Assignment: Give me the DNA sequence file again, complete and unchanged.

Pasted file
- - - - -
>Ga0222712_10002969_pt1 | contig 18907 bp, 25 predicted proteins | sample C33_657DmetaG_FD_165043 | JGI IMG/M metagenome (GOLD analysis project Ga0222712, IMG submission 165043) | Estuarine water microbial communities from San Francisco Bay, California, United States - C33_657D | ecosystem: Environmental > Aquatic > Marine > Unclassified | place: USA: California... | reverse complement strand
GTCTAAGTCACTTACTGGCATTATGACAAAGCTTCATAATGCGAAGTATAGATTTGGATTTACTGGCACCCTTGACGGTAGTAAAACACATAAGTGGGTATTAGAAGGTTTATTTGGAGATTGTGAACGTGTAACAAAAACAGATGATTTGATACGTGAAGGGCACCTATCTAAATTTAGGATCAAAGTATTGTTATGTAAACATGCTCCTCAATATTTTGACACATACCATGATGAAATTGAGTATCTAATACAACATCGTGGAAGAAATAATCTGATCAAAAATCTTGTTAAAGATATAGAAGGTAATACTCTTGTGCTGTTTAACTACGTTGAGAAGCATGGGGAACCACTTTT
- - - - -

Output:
>Ga0222712_10002969_pt1 | contig 18907 bp, 25 predicted proteins | sample C33_657DmetaG_FD_165043 | JGI IMG/M metagenome (GOLD analysis project Ga0222712, IMG submission 165043) | Estuarine water microbial communities from San Francisco Bay, California, United States - C33_657D | ecosystem: Environmental > Aquatic > Marine > Unclassified | place: USA: California... | reverse complement strand
GTCTAAGTCACTTACTGGCATTATGACAAAGCTTCATAATGCGAAGTATAGATTTGGATTTACTGGCACCCTTGACGGTAGTAAAACACATAAGTGGGTATTAGAAGGTTTATTTGGAGATTGTGAACGTGTAACAAAAACAGATGATTTGATACGTGAAGGGCACCTATCTAAATTTAGGATCAAAGTATTGTTATGTAAACATGCTCCTCAATATTTTGACACATACCATGATGAAATTGAGTATCTAATACAACATCGTGGAAGAAATAATCTGATCAAAAATCTTGTTAAAGATATAGAAGGTAATACTCTTGTGCTGTTTAACTACGTTGAGAAGCATGGGGAACCACTTTT